AzOWRAis a non-profit association that promotes the recycle of on-site wastewater from septic systems.
Mills Engineering, LLC is the sponsor of the septic-design.info blog. The company became a full-time venture for Professional Engineer Kathy Mills in 2006 with the mission to offer high quality water and waste water project design services in Arizona.
What is a Seepage Pit? It is a 4, 5, or 6 foot diameter hole drilled straight down 30 to 50 feet. Typically it is filled with ¾ to 2-inch diameter rock (just like a leach trench) with a perforated pipe installed in the middle of the hole, and continues to the bottom. The pipe is connected to the outlet pipe from the septic tank with a tee or elbow.
When you decide where to buy a home and to live, what do you consider?
At the heart of every great product lies a fantastic design. A design that effectively blends form and function to create a product that meets all of its functional requirements in a cost-effective and aesthetically elegant way. A design that ensures durability and performance for the life of the product. A design that can be malleable enough to accommodate future changes to the product's feature set or usage applications. A design that meets all regulatory requirements and customer specifications. In short, a design that takes all relevant factors into consideration.
Are you looking at installing a septic system for your project? Do you want to find out if you can choose seepage pits for disposal?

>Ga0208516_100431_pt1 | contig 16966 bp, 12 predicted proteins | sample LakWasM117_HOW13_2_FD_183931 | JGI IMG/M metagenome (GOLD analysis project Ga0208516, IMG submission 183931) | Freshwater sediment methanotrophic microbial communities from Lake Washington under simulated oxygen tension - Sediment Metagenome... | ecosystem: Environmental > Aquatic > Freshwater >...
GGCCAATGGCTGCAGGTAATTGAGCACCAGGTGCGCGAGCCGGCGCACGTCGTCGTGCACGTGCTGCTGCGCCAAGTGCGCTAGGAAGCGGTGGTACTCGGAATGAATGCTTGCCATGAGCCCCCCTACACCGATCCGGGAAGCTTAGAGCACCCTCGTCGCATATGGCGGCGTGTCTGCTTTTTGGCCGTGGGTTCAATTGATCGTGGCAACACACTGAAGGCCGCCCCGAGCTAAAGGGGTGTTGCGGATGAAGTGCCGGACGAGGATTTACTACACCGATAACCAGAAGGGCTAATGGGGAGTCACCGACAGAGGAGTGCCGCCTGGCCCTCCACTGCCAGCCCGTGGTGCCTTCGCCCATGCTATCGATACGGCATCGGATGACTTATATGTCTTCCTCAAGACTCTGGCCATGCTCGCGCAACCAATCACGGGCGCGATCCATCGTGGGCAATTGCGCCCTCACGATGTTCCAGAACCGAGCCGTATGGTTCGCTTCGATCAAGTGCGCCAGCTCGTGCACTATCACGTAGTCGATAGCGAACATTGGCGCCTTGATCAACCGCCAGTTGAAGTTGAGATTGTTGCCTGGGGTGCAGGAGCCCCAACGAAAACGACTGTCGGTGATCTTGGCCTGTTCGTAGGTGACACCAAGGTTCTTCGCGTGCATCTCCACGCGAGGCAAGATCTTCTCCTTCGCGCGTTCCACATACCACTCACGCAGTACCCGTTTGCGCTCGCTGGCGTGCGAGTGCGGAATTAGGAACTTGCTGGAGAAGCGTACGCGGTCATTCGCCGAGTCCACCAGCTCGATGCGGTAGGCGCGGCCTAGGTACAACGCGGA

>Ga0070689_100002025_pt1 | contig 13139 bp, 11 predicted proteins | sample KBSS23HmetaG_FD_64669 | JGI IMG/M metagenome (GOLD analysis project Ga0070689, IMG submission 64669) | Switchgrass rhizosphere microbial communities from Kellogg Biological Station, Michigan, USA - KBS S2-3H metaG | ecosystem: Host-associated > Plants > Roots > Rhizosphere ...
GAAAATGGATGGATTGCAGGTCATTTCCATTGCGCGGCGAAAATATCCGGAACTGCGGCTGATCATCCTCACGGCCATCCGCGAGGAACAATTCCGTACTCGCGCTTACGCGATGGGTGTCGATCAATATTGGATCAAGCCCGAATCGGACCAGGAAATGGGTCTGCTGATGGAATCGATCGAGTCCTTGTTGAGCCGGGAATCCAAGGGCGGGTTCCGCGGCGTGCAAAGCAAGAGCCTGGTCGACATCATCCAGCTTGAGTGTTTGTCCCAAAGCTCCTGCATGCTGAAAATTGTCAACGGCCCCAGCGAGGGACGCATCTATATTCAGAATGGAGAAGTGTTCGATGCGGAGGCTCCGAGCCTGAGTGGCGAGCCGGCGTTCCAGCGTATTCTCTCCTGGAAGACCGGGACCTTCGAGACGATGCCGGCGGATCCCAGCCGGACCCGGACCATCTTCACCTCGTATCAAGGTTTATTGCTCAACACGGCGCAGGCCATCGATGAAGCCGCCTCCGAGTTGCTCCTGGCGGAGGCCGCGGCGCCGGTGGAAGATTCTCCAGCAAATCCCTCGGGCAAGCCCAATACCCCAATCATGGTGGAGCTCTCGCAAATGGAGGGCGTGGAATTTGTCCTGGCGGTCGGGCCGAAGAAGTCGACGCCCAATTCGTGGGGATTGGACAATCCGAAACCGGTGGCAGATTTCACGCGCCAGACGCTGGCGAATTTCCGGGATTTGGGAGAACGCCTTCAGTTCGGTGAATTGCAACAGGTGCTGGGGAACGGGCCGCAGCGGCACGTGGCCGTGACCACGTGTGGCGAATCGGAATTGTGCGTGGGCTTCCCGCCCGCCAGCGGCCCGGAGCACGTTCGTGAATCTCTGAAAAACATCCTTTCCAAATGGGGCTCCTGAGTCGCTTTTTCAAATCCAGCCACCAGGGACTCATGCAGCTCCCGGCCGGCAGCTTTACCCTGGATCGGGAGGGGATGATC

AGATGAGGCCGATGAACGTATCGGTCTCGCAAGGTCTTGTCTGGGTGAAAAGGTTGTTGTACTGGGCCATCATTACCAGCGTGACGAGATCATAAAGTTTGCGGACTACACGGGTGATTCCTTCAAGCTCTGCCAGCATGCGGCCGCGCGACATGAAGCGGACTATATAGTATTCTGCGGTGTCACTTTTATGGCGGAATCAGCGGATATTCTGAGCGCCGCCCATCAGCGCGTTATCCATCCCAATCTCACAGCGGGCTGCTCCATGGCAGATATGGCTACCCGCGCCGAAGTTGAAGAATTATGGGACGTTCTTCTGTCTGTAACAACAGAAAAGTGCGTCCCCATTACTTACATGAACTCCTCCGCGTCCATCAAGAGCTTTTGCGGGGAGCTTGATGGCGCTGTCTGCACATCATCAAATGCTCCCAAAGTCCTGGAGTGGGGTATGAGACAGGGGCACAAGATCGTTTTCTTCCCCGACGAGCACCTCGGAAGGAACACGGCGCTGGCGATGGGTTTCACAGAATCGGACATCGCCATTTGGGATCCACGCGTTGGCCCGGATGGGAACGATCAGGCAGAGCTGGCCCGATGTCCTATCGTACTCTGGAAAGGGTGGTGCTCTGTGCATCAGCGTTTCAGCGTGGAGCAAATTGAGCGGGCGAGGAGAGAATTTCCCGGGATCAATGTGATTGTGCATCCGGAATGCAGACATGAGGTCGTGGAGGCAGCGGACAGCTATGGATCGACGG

The Arizona Administrative Code (state rules) state that seepage pits are only allowed in areas with “valley-fill sediments in a basin-and-range alluval basin.” (AAC R18-9-A311.B.1)
Alluvial basins are typically the areas within valleys that have been filled with hundreds of feet of fill soil washing down from the surrounding mountains.
These areas typically have groundwater several hundred feet below the surface so a seepage pit septic system will have plenty of soil to provide filtering and treatment before the water reaches the groundwater below.
The ADEQ website asks a user to enter the latitude and longitude for a site and optional Owner, Address, and Parcel number.
After the user clicks “Submit,” the Latitude and Longitude are used to locate the site on the G.I.S. map that also shows the boundaries of the basin and range alluvial areas.
The map appears with an X marking the project site and light orange or peach coloring for areas where seepage pits are allowed.
To find the latitude and longitude, here are several websites:
Here is an example of a site that we recently checked in Phoenix to find out if seepage pits would be allowed (they are not and it is near some hills with rock outcroppings):
A lot of people in the world do not know how to care and maintain their septic System. Septic systems are found in both rural and urban areas and maintenance is important for both areas.. Urban areas will likely have more concentrated areas with septic systems making it critical for proper maintenance.
Most rural homes use some type of septic system to treat household waste water. These systems generally are economical and effective in treating and disposing of the waste water. However, your septic system must be properly designed, installed, and maintained to reduce possible harmful impacts to the groundwater that supplies your drinking water, your neighbors’ drinking water, or to surface waters such as a nearby stream. Although a well-functioning septic system poses little risk to drinking water, a poorly operating system is a potential source of disease-causing bacteria, viruses, household chemicals, and nitrates. If significant amounts of any of these enter drinking water, they could produce